Atom Bank is the latest digital bank to propose Post Office branches as places where customers can pay in cash and make other transactions.
In the same way that consumers can withdraw cash at any ATM, a banking service at the Post Office could be offered to customers of any bank.
In an interview with City AM, Atom CEO Mark Mullen said while cheques can be paid into a bank account via a smartphone by taking a picture of it, this is not the case for cash or a number of other face-to-face services.
Atom Bank is one of a new breed of banks using technology as a differentiator.
Mullen said the Carphone Warehouse model, where the store offers contracts for all mobile providers, could be applied to banking, with the Post Office filling that role.
“Why would we spend money on branches up and down the country when they all do the same thing? The big banks’ fallback position is, don’t be the last branch to close in any town, and if you are, tell people to use the Post Office. They’re already saying use a common utility,” he said.
Business secretary Vince Cable recently said the 11,500 Post Office branches could be used as an alternative location for banking services, and payment provider Advanced Payment Solutions (APS) has already signed an agreement to allow its customers to access banking services in Post Office branches.
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This follows a major IT project between the two organisations. Business and consumer users of APS’s digital current account service, Cashplus, can withdraw cash in real time and make instant balance enquiries at Post Office counters. APS also provides lending and prepaid credit cards.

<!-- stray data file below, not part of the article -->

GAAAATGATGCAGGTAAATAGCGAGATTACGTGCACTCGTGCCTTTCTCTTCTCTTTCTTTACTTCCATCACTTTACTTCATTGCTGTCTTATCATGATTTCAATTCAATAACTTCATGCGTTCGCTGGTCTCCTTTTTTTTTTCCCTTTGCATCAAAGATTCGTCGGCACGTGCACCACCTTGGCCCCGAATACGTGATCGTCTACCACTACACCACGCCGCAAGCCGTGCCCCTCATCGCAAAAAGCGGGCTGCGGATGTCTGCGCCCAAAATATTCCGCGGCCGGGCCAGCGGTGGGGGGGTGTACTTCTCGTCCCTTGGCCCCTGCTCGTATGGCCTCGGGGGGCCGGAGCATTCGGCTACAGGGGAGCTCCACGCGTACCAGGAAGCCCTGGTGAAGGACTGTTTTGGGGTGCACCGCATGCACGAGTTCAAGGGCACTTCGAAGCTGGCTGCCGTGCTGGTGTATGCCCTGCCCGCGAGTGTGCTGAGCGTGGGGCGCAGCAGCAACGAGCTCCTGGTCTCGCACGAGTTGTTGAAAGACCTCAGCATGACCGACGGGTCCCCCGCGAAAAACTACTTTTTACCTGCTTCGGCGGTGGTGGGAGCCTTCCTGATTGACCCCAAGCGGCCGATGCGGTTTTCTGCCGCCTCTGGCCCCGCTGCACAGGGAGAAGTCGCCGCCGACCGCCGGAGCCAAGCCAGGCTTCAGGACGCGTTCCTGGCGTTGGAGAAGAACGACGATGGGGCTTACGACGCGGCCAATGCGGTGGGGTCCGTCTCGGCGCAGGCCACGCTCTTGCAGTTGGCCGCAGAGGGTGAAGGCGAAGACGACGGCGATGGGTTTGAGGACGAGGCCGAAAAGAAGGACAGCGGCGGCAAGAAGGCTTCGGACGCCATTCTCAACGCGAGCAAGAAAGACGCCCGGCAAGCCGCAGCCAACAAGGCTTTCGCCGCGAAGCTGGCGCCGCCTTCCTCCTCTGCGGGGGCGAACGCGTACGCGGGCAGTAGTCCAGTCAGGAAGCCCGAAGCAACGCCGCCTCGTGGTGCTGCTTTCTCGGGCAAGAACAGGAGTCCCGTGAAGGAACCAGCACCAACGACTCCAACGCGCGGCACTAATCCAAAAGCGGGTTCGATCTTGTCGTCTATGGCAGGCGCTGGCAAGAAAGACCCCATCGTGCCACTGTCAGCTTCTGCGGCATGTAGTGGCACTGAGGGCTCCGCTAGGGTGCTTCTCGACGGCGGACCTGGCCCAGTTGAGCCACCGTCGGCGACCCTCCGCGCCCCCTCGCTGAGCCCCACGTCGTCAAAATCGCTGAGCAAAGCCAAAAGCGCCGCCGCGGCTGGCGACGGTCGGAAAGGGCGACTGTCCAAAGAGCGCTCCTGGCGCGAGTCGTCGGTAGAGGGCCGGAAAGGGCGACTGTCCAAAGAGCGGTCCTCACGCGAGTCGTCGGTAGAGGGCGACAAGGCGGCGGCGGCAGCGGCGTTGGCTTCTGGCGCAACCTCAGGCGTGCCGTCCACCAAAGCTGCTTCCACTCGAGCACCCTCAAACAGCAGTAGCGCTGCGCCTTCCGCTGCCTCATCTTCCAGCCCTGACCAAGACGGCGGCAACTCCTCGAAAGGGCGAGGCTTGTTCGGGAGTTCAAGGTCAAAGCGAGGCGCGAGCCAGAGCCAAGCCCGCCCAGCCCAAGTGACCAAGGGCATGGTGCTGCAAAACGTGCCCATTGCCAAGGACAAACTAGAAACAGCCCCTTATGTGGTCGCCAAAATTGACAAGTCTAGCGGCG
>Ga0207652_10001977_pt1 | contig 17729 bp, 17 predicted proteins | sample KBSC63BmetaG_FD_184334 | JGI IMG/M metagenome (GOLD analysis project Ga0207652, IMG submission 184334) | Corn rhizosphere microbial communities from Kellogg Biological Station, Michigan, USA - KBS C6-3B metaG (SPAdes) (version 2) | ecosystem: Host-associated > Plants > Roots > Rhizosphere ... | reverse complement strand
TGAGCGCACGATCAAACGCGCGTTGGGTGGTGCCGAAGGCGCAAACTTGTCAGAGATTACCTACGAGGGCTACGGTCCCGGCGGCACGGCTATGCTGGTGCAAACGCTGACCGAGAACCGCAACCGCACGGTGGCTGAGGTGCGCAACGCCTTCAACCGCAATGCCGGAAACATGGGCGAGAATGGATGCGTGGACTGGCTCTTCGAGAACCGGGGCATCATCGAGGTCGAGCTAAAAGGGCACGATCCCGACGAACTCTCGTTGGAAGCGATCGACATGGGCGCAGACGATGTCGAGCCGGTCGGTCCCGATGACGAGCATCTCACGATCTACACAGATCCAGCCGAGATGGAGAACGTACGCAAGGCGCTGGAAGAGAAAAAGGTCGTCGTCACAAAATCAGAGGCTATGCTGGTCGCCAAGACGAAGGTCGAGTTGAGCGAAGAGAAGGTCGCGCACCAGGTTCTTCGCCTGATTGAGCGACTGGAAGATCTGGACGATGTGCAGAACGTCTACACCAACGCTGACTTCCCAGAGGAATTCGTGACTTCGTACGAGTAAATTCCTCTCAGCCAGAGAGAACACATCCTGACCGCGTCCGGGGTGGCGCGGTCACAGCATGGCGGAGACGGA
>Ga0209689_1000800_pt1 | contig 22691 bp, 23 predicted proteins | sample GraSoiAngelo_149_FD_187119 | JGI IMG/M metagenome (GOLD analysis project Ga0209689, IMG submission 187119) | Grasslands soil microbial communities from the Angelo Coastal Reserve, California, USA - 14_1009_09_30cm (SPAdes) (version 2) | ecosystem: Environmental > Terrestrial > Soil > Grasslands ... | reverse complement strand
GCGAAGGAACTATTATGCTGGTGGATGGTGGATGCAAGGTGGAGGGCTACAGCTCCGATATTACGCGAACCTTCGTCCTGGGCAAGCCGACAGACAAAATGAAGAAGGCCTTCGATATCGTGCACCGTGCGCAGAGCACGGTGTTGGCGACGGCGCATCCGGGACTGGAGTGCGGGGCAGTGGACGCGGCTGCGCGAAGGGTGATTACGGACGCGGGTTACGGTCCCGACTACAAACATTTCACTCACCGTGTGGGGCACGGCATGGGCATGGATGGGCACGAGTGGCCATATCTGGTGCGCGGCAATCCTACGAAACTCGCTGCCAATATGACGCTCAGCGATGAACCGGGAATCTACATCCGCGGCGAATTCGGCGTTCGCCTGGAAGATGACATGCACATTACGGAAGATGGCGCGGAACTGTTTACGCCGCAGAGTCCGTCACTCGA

Atom will be digital only and plans an online-only current account. Founder Anthony Thomson said the low operating costs at the bank may result in financial benefits for its customers. These might include lower interest rates on loans and higher rates on savings.
The bank’s website reads: “We think customers want value for money, with service at the touch of a button. A bank that’s fair and transparent, that acts in the best interest of its customers. One that really doesn’t act like a bank at all.
“And we’re digital, because we believe technology makes life easier and puts you in control. It can even bring people closer together.”
The Post Office is already being seen by the traditional banks as an alternative to branches. Banks are cutting costs and see their large branch networks as an easy target for cuts. Hundreds of branches in remote locations are planned to close this year on top of hundreds already gone. The government is eager for an alternative should the last branch in town close.
The Royal Bank of Scotland (RBS) and the Co-operative Bank provide recent examples of companies announcing branch closures.
The Co-operative Bank is closing about a quarter of its remaining branches, replacing them with digital technology. It will close 57 branches as part of its cost-cutting plans, leaving it with 165 (about one per 8,500 customers), but aims to retain service levels through IT. The bank said it was responding to changes in the way customers bank.
Meanwhile, RBS will close another 99 branches.
TSB is one high street bank countering the industry trend, however, opening 30 new branches and refurbishing 265 existing ones.
TSB is not alone in valuing its branch network. NatWest said its branches in Shoreditch and Moorgate were being refurbished to serve customers better and if the east London branch refits are successful, they will be mirrored in 300 other branches.